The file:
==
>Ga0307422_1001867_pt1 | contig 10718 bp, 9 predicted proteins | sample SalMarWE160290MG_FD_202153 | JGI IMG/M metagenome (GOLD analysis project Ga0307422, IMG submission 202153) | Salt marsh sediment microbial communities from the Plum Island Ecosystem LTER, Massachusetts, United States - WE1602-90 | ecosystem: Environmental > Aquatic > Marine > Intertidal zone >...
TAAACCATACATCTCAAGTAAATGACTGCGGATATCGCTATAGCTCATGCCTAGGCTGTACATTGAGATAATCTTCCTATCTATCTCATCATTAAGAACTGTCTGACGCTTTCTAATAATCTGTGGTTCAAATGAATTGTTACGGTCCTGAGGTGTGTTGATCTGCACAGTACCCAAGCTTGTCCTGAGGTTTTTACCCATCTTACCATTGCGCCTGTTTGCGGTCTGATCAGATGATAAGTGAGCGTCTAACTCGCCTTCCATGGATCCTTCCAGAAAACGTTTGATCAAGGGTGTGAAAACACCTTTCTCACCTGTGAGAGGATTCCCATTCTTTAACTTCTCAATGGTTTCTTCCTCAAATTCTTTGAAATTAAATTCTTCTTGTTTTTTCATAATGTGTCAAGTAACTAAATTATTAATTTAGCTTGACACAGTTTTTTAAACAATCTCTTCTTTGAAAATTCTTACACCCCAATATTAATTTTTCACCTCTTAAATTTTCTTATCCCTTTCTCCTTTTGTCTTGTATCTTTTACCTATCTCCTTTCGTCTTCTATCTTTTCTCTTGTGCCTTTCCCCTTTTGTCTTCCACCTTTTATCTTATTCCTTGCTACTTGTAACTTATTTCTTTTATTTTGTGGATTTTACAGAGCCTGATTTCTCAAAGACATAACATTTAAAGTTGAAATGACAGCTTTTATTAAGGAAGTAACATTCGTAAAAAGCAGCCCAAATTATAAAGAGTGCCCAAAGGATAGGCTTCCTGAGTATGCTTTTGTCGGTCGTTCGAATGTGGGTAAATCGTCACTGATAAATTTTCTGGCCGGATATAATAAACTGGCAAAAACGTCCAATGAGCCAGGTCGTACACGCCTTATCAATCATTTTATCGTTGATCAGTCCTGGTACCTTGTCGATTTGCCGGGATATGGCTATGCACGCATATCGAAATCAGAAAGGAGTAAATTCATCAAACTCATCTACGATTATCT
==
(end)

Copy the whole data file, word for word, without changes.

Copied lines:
>Ga0307422_1001867_pt1 | contig 10718 bp, 9 predicted proteins | sample SalMarWE160290MG_FD_202153 | JGI IMG/M metagenome (GOLD analysis project Ga0307422, IMG submission 202153) | Salt marsh sediment microbial communities from the Plum Island Ecosystem LTER, Massachusetts, United States - WE1602-90 | ecosystem: Environmental > Aquatic > Marine > Intertidal zone >...
TAAACCATACATCTCAAGTAAATGACTGCGGATATCGCTATAGCTCATGCCTAGGCTGTACATTGAGATAATCTTCCTATCTATCTCATCATTAAGAACTGTCTGACGCTTTCTAATAATCTGTGGTTCAAATGAATTGTTACGGTCCTGAGGTGTGTTGATCTGCACAGTACCCAAGCTTGTCCTGAGGTTTTTACCCATCTTACCATTGCGCCTGTTTGCGGTCTGATCAGATGATAAGTGAGCGTCTAACTCGCCTTCCATGGATCCTTCCAGAAAACGTTTGATCAAGGGTGTGAAAACACCTTTCTCACCTGTGAGAGGATTCCCATTCTTTAACTTCTCAATGGTTTCTTCCTCAAATTCTTTGAAATTAAATTCTTCTTGTTTTTTCATAATGTGTCAAGTAACTAAATTATTAATTTAGCTTGACACAGTTTTTTAAACAATCTCTTCTTTGAAAATTCTTACACCCCAATATTAATTTTTCACCTCTTAAATTTTCTTATCCCTTTCTCCTTTTGTCTTGTATCTTTTACCTATCTCCTTTCGTCTTCTATCTTTTCTCTTGTGCCTTTCCCCTTTTGTCTTCCACCTTTTATCTTATTCCTTGCTACTTGTAACTTATTTCTTTTATTTTGTGGATTTTACAGAGCCTGATTTCTCAAAGACATAACATTTAAAGTTGAAATGACAGCTTTTATTAAGGAAGTAACATTCGTAAAAAGCAGCCCAAATTATAAAGAGTGCCCAAAGGATAGGCTTCCTGAGTATGCTTTTGTCGGTCGTTCGAATGTGGGTAAATCGTCACTGATAAATTTTCTGGCCGGATATAATAAACTGGCAAAAACGTCCAATGAGCCAGGTCGTACACGCCTTATCAATCATTTTATCGTTGATCAGTCCTGGTACCTTGTCGATTTGCCGGGATATGGCTATGCACGCATATCGAAATCAGAAAGGAGTAAATTCATCAAACTCATCTACGATTATCT